A radiation warning sign along a road near the Hanford Site in Washington state, on Aug. 10, 2022. Hanford, the largest and most contaminated of all American nuclear weapons production sites, is too polluted to ever be returned to public use. Cleanup efforts are now at an inflection point. (Mason Trinca / New York Times file photo)

A radiation warning sign along a road near the Hanford Site in Washington state, on Aug. 10, 2022. Hanford, the largest and most contaminated of all American nuclear weapons production sites, is too polluted to ever be returned to public use. Cleanup efforts are now at an inflection point. (Mason Trinca / New York Times file photo)

Editorial: Latest Hanford cleanup plan must be scrutinized

A new plan for treating radioactive wastes offers a quicker path, but some groups have questions.

By The Herald Editorial Board

There are busted budgets and over-promised deadlines. Then there is the Hanford cleanup.

Recent projections for cost and completion of the task of cleaning up radioactive and toxic wastes at the nuclear facility in southwest Washington now has brought state and federal agencies together, following four years of negotiation, to issue a draft of an amended cleanup plan with the hope of speeding up the processing of some wastes, in time to avoid the greatest environmental harm from the radioactive material already leaking from aging tanks.

But before that plan moves forward, more clarity on the plan and public consensus on the best path forward will be be necessary.

History and legacy: Located northwest of Washington’s Tri-Cities of Richland, Pasco and Kennewick and their population of 311,000 people, the 580 square-mile federal nuclear reservation was prominent in the birth of the nuclear age and in winning World War II and defending America through the Cold War. Its facilities and workers produced nearly two-thirds of the plutonium for the nation’s nuclear arsenal, including that of the bomb dropped on Nagasaki, Japan, on Aug. 9, 1945.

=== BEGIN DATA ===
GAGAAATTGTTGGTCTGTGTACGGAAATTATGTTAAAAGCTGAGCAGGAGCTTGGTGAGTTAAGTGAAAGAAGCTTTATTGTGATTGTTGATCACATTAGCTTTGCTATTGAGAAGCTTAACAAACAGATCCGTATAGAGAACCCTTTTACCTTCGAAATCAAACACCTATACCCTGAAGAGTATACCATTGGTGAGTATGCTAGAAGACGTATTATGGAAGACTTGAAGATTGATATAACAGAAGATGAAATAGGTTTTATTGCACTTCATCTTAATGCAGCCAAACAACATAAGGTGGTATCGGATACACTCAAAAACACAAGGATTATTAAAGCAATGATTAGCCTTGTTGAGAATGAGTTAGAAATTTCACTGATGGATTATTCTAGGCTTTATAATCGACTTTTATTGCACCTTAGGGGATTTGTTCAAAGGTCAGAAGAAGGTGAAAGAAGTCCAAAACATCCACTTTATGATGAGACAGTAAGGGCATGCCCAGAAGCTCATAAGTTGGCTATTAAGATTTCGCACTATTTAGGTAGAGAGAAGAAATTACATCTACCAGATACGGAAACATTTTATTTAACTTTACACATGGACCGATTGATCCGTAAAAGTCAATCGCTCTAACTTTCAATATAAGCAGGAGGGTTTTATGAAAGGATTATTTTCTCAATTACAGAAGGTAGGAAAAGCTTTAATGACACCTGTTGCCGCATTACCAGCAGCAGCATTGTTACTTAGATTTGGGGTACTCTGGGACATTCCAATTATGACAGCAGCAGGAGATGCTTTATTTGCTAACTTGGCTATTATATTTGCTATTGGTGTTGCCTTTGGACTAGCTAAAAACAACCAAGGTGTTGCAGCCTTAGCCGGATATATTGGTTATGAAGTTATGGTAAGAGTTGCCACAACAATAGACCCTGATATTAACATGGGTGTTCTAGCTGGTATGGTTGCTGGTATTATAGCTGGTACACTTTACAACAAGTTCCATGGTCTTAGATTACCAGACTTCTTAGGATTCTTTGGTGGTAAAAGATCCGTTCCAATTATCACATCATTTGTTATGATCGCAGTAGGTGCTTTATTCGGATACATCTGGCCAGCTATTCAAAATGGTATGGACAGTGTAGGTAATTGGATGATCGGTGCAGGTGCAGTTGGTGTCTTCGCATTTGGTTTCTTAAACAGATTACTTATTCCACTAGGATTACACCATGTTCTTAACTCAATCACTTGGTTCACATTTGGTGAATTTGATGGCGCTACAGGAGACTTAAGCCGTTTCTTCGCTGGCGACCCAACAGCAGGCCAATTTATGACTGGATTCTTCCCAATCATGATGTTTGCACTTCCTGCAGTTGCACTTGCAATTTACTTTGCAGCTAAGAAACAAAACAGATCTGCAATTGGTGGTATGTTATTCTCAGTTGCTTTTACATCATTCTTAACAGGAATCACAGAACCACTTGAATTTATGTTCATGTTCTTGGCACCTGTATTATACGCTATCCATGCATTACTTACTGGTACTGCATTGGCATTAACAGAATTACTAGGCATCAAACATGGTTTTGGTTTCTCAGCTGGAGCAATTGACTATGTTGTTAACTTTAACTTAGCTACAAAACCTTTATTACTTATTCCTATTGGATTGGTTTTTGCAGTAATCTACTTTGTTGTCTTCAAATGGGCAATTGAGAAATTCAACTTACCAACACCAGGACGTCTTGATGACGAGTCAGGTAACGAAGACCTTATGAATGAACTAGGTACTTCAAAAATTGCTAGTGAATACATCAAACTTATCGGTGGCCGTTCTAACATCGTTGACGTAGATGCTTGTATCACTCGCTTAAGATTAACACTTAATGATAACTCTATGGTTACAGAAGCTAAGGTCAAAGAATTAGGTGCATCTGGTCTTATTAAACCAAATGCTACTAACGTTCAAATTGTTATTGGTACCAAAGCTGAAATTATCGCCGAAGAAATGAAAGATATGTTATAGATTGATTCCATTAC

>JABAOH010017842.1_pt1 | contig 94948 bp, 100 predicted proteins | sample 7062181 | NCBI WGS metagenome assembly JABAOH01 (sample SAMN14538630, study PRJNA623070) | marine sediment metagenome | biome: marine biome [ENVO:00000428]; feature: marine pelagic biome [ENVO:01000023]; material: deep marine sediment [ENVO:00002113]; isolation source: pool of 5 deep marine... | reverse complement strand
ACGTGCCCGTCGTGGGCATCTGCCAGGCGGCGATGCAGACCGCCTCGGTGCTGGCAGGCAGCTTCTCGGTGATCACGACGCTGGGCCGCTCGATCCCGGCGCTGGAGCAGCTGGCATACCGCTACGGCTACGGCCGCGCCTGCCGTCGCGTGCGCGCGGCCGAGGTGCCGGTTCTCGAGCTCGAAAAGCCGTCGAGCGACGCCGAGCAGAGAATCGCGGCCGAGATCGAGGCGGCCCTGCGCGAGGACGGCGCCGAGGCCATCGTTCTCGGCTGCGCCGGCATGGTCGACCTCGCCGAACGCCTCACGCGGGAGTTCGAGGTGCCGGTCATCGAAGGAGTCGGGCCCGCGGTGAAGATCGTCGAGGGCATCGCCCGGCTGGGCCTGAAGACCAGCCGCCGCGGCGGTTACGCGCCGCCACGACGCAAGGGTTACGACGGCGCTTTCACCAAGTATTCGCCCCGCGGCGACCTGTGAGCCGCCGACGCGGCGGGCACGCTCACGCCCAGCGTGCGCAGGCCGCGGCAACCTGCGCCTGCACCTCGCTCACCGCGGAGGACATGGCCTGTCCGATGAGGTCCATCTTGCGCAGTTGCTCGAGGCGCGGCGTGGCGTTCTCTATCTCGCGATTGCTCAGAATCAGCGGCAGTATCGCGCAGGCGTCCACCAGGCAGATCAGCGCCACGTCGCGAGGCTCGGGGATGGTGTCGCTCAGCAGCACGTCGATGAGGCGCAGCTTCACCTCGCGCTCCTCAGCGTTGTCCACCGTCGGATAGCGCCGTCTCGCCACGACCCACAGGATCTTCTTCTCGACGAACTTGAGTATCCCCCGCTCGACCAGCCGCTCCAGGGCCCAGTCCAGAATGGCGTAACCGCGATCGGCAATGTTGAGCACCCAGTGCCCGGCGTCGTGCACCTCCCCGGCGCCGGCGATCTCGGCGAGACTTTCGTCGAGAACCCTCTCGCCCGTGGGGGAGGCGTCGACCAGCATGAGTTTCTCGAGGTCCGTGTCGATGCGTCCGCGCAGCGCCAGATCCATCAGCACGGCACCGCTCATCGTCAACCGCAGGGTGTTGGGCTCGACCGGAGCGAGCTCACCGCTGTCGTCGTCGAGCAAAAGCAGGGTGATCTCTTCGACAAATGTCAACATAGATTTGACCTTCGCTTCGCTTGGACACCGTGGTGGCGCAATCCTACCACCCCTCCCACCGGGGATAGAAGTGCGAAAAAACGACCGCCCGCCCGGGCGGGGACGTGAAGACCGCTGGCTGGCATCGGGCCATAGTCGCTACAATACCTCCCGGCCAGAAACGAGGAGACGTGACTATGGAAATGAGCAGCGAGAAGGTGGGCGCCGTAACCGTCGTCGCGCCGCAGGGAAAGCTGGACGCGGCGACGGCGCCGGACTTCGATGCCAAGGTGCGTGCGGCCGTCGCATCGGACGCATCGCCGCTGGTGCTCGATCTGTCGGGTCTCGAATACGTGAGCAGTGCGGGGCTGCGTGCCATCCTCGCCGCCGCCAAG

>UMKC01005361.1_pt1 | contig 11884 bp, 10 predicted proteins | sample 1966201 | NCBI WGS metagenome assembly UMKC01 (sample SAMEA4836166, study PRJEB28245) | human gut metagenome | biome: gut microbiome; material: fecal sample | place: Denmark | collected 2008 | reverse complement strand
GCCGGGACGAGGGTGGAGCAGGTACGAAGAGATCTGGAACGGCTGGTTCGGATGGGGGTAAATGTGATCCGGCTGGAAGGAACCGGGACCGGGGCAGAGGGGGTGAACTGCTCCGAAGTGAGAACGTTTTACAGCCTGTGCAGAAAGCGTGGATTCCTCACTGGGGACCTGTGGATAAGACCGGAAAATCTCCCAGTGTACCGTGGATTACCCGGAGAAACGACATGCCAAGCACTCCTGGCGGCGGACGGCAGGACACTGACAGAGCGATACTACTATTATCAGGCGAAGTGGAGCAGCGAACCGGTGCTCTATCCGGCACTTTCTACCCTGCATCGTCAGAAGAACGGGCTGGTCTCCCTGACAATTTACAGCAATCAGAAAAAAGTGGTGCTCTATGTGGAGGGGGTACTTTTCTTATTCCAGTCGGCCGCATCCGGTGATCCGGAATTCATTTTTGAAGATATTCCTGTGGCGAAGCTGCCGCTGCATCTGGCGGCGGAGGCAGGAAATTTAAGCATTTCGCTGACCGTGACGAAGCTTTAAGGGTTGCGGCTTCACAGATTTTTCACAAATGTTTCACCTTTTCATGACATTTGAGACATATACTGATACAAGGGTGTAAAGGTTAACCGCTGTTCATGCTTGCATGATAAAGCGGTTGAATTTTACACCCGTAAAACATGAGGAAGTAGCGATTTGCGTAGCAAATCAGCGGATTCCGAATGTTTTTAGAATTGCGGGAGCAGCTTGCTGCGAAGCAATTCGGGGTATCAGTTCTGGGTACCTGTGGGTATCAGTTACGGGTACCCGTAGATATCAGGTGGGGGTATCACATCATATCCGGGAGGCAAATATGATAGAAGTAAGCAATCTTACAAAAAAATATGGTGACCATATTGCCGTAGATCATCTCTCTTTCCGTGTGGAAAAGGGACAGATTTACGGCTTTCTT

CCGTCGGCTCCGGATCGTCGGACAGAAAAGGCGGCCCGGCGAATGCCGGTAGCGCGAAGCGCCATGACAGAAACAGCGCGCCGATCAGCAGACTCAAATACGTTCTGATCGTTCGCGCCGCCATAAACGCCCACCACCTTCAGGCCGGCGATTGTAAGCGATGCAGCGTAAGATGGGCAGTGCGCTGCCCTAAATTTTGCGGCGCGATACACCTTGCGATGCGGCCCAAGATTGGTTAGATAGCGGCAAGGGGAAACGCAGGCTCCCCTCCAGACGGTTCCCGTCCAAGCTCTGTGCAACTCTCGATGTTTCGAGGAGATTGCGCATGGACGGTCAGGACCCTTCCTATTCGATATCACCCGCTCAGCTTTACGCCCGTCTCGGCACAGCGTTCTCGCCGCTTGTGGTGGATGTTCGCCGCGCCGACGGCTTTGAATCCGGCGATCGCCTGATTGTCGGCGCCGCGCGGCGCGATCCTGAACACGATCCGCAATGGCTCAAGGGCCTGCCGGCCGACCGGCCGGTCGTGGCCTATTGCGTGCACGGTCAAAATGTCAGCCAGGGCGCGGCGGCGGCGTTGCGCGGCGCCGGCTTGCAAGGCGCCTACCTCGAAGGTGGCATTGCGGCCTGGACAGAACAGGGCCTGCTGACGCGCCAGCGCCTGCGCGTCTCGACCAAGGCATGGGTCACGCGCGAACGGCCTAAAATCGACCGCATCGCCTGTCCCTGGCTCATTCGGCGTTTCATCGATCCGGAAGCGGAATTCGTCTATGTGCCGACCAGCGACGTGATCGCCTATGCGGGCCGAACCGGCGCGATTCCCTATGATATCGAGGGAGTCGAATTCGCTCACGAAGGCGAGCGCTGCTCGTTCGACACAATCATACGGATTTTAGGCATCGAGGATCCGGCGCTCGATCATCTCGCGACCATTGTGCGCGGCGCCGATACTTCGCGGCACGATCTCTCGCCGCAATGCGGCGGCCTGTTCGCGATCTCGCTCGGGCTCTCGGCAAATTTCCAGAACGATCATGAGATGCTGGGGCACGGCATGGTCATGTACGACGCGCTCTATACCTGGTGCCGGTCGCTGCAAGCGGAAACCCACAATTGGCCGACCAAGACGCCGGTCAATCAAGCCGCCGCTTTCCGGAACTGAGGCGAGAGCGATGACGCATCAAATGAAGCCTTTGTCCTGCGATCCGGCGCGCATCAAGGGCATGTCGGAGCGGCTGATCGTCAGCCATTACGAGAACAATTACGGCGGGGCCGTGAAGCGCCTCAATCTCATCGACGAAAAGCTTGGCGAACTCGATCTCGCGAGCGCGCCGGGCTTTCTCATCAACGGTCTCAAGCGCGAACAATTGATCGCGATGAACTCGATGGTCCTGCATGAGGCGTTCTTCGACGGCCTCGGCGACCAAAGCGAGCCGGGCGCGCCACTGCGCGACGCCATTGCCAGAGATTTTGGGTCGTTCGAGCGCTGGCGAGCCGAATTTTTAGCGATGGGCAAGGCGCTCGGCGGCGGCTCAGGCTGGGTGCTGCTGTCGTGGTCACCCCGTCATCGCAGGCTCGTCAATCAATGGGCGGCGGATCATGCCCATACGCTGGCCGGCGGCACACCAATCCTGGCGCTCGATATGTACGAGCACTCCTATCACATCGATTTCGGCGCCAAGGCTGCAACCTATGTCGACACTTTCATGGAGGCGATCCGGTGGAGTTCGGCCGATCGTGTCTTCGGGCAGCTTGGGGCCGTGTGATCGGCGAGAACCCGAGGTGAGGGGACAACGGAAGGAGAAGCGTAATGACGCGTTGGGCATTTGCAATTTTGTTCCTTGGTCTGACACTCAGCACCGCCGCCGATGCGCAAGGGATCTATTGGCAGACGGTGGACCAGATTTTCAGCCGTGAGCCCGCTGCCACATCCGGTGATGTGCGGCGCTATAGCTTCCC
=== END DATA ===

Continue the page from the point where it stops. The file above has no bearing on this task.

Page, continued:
While plutonium production there ceased in 1987, its legacy has left some 56 million gallons of both watery liquids and a thick sludge of low- and high-level radioactive waste stored in nearly 180 underground tanks on the reservation, some single-walled and prone to leaks and some of which have already leaked radioactive and toxic chemical materials into the ground beneath them.

Hanford is considered the largest and most contaminated nuclear site in the nation. While most of the tanks are located miles from the Columbia River, Hanford tanks have leaked an estimated 4 million liters of wastes. Among other known spills is one beneath the Hanford 324 Building, just 1,000 feet from the Northwest’s largest river, which provides drinking water, irrigation, hydropower and more to Washington’s and Oregon’s cities, towns, Indigenous tribes, farms, wildlife and recreation.

Through a glass darkly: Since the 1990s, the plan for treatment and long-term storage of the waste — a process called vitrification — was to pump it from the aging tanks, separate the low- and high-level wastes, lock the wastes in molten glass and move it to long-term storage; very long-term, considering the waste will remain radioactive for 10,000 years. Low-level wastes could remain at Hanford and high-level wastes shipped elsewhere in the country, potentially to a repository at Nevada’s Yucca Mountain.

But construction of the facilities for separating, processing and encasing the waste in glass have blown past deadlines and budgets, according to past and recent coverage by The Tri-City Herald, Crosscut, The New York Times and other sources.